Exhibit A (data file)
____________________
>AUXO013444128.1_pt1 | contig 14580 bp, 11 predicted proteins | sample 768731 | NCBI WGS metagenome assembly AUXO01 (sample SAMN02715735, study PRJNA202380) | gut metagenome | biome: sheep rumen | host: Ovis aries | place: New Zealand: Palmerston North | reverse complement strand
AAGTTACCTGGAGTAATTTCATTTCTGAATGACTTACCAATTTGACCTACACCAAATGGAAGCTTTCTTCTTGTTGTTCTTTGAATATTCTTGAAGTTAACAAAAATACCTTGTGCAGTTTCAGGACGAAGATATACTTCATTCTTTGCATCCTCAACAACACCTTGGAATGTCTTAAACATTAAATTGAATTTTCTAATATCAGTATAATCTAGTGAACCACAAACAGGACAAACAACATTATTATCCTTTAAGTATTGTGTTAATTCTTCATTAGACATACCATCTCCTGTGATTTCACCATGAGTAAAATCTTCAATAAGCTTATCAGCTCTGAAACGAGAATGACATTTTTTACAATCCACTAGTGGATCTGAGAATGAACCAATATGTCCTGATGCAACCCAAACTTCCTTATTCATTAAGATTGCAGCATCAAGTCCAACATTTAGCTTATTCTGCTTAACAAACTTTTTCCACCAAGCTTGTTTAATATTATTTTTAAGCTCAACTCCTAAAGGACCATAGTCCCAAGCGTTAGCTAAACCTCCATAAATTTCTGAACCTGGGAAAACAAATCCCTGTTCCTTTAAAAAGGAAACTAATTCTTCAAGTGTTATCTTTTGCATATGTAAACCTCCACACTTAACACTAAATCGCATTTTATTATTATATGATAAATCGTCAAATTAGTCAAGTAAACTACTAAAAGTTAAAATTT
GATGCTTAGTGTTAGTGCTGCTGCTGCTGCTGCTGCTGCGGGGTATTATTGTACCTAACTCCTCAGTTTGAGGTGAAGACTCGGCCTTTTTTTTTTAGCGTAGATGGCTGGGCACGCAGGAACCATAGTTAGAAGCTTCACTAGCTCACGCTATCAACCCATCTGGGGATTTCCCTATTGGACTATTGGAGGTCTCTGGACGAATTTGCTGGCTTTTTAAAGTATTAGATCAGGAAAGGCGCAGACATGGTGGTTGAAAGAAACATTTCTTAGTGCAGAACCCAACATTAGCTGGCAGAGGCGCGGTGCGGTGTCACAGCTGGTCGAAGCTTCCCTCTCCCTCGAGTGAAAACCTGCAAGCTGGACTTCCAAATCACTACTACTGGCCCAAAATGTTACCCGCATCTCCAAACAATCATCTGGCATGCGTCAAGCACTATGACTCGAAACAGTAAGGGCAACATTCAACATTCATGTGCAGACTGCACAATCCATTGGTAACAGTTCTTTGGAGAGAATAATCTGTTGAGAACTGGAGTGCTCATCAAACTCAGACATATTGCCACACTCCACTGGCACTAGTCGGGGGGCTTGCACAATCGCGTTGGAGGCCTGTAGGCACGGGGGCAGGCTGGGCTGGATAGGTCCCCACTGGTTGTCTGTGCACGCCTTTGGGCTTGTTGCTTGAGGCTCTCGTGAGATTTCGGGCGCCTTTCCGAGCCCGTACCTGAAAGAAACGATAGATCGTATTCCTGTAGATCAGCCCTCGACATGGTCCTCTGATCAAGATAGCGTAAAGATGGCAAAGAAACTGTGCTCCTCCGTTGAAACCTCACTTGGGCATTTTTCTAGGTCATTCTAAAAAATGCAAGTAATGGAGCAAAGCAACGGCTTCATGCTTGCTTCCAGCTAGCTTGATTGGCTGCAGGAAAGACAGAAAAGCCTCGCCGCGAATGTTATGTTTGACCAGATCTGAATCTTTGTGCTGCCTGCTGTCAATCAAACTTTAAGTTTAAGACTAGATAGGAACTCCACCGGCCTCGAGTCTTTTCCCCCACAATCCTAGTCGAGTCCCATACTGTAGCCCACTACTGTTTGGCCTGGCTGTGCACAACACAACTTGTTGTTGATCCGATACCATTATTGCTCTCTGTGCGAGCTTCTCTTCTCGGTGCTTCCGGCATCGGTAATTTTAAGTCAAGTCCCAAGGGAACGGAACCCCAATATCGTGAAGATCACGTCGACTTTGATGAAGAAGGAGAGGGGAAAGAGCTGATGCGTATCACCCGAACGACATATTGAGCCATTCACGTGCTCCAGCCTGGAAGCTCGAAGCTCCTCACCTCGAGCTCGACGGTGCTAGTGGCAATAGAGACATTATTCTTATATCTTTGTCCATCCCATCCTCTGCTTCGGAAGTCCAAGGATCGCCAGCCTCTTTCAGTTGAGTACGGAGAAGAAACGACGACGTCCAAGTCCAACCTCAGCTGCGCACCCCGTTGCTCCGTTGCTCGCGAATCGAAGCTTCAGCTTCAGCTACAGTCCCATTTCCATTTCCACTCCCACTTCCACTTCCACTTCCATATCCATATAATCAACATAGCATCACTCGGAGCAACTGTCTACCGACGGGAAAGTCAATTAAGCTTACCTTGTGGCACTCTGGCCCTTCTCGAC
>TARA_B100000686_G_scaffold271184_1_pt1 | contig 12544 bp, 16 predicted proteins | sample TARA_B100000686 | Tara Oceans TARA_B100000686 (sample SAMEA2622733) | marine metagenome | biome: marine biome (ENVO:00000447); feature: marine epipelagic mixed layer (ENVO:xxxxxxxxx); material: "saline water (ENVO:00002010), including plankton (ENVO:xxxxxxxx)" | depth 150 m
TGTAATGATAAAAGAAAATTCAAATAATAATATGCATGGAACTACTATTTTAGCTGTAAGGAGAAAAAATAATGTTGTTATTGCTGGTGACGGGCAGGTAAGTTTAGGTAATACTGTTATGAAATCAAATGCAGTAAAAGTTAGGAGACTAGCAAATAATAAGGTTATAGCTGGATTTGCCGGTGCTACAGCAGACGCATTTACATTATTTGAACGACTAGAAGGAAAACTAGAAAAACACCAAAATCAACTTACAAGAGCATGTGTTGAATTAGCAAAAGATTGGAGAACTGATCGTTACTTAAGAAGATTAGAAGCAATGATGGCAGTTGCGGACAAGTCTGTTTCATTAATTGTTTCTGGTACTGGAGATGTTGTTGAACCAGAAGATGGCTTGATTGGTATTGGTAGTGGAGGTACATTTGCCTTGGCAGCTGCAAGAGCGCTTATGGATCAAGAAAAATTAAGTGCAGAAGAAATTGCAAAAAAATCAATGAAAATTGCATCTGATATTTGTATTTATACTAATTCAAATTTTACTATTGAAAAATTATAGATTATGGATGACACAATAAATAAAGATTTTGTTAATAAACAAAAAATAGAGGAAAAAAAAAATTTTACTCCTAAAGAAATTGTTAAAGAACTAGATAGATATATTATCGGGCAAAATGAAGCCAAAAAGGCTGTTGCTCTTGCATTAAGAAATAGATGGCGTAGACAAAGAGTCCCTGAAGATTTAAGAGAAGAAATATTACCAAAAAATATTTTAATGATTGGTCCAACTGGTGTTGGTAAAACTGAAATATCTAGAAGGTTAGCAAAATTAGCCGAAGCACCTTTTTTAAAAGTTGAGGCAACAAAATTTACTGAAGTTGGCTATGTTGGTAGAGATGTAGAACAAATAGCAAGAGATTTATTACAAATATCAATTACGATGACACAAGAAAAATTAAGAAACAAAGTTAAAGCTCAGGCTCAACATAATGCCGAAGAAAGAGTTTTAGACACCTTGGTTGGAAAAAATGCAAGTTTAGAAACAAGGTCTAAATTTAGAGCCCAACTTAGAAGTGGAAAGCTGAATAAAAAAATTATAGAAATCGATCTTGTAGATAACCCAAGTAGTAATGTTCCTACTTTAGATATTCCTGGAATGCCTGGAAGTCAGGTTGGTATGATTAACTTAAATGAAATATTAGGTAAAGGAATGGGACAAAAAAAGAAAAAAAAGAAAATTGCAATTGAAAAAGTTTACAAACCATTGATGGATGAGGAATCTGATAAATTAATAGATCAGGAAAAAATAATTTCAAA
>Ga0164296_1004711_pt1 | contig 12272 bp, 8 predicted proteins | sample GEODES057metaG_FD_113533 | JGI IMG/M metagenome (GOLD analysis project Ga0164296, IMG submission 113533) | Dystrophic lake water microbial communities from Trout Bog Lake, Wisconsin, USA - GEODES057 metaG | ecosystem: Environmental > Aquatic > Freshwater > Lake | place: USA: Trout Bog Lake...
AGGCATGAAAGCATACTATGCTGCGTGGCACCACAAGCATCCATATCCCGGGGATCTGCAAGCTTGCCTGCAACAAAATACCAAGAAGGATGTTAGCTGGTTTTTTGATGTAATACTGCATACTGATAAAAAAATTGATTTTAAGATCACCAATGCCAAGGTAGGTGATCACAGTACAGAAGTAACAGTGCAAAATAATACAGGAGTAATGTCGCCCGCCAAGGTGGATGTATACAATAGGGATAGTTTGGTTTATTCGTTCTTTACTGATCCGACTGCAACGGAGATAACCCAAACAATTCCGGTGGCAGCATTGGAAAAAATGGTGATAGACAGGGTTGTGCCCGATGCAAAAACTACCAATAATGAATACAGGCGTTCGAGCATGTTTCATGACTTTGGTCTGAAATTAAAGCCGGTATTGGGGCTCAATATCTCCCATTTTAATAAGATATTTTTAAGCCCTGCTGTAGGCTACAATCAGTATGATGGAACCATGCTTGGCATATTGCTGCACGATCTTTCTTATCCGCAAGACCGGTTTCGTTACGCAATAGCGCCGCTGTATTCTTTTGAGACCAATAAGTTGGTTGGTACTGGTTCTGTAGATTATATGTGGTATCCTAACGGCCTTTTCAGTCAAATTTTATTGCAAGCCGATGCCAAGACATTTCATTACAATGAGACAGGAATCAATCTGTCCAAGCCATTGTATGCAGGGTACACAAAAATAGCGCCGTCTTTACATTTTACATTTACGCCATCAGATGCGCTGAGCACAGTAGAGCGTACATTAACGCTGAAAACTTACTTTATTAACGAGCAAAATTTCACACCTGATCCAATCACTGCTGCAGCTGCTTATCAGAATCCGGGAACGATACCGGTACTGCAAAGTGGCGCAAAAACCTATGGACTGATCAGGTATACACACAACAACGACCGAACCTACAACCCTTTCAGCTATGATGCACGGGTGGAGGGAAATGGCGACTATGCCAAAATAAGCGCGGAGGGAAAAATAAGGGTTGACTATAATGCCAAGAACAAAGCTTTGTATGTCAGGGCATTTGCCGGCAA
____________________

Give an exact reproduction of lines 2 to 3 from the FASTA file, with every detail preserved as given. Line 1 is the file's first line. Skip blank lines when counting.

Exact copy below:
AAGTTACCTGGAGTAATTTCATTTCTGAATGACTTACCAATTTGACCTACACCAAATGGAAGCTTTCTTCTTGTTGTTCTTTGAATATTCTTGAAGTTAACAAAAATACCTTGTGCAGTTTCAGGACGAAGATATACTTCATTCTTTGCATCCTCAACAACACCTTGGAATGTCTTAAACATTAAATTGAATTTTCTAATATCAGTATAATCTAGTGAACCACAAACAGGACAAACAACATTATTATCCTTTAAGTATTGTGTTAATTCTTCATTAGACATACCATCTCCTGTGATTTCACCATGAGTAAAATCTTCAATAAGCTTATCAGCTCTGAAACGAGAATGACATTTTTTACAATCCACTAGTGGATCTGAGAATGAACCAATATGTCCTGATGCAACCCAAACTTCCTTATTCATTAAGATTGCAGCATCAAGTCCAACATTTAGCTTATTCTGCTTAACAAACTTTTTCCACCAAGCTTGTTTAATATTATTTTTAAGCTCAACTCCTAAAGGACCATAGTCCCAAGCGTTAGCTAAACCTCCATAAATTTCTGAACCTGGGAAAACAAATCCCTGTTCCTTTAAAAAGGAAACTAATTCTTCAAGTGTTATCTTTTGCATATGTAAACCTCCACACTTAACACTAAATCGCATTTTATTATTATATGATAAATCGTCAAATTAGTCAAGTAAACTACTAAAAGTTAAAATTT
GATGCTTAGTGTTAGTGCTGCTGCTGCTGCTGCTGCTGCGGGGTATTATTGTACCTAACTCCTCAGTTTGAGGTGAAGACTCGGCCTTTTTTTTTTAGCGTAGATGGCTGGGCACGCAGGAACCATAGTTAGAAGCTTCACTAGCTCACGCTATCAACCCATCTGGGGATTTCCCTATTGGACTATTGGAGGTCTCTGGACGAATTTGCTGGCTTTTTAAAGTATTAGATCAGGAAAGGCGCAGACATGGTGGTTGAAAGAAACATTTCTTAGTGCAGAACCCAACATTAGCTGGCAGAGGCGCGGTGCGGTGTCACAGCTGGTCGAAGCTTCCCTCTCCCTCGAGTGAAAACCTGCAAGCTGGACTTCCAAATCACTACTACTGGCCCAAAATGTTACCCGCATCTCCAAACAATCATCTGGCATGCGTCAAGCACTATGACTCGAAACAGTAAGGGCAACATTCAACATTCATGTGCAGACTGCACAATCCATTGGTAACAGTTCTTTGGAGAGAATAATCTGTTGAGAACTGGAGTGCTCATCAAACTCAGACATATTGCCACACTCCACTGGCACTAGTCGGGGGGCTTGCACAATCGCGTTGGAGGCCTGTAGGCACGGGGGCAGGCTGGGCTGGATAGGTCCCCACTGGTTGTCTGTGCACGCCTTTGGGCTTGTTGCTTGAGGCTCTCGTGAGATTTCGGGCGCCTTTCCGAGCCCGTACCTGAAAGAAACGATAGATCGTATTCCTGTAGATCAGCCCTCGACATGGTCCTCTGATCAAGATAGCGTAAAGATGGCAAAGAAACTGTGCTCCTCCGTTGAAACCTCACTTGGGCATTTTTCTAGGTCATTCTAAAAAATGCAAGTAATGGAGCAAAGCAACGGCTTCATGCTTGCTTCCAGCTAGCTTGATTGGCTGCAGGAAAGACAGAAAAGCCTCGCCGCGAATGTTATGTTTGACCAGATCTGAATCTTTGTGCTGCCTGCTGTCAATCAAACTTTAAGTTTAAGACTAGATAGGAACTCCACCGGCCTCGAGTCTTTTCCCCCACAATCCTAGTCGAGTCCCATACTGTAGCCCACTACTGTTTGGCCTGGCTGTGCACAACACAACTTGTTGTTGATCCGATACCATTATTGCTCTCTGTGCGAGCTTCTCTTCTCGGTGCTTCCGGCATCGGTAATTTTAAGTCAAGTCCCAAGGGAACGGAACCCCAATATCGTGAAGATCACGTCGACTTTGATGAAGAAGGAGAGGGGAAAGAGCTGATGCGTATCACCCGAACGACATATTGAGCCATTCACGTGCTCCAGCCTGGAAGCTCGAAGCTCCTCACCTCGAGCTCGACGGTGCTAGTGGCAATAGAGACATTATTCTTATATCTTTGTCCATCCCATCCTCTGCTTCGGAAGTCCAAGGATCGCCAGCCTCTTTCAGTTGAGTACGGAGAAGAAACGACGACGTCCAAGTCCAACCTCAGCTGCGCACCCCGTTGCTCCGTTGCTCGCGAATCGAAGCTTCAGCTTCAGCTACAGTCCCATTTCCATTTCCACTCCCACTTCCACTTCCACTTCCATATCCATATAATCAACATAGCATCACTCGGAGCAACTGTCTACCGACGGGAAAGTCAATTAAGCTTACCTTGTGGCACTCTGGCCCTTCTCGAC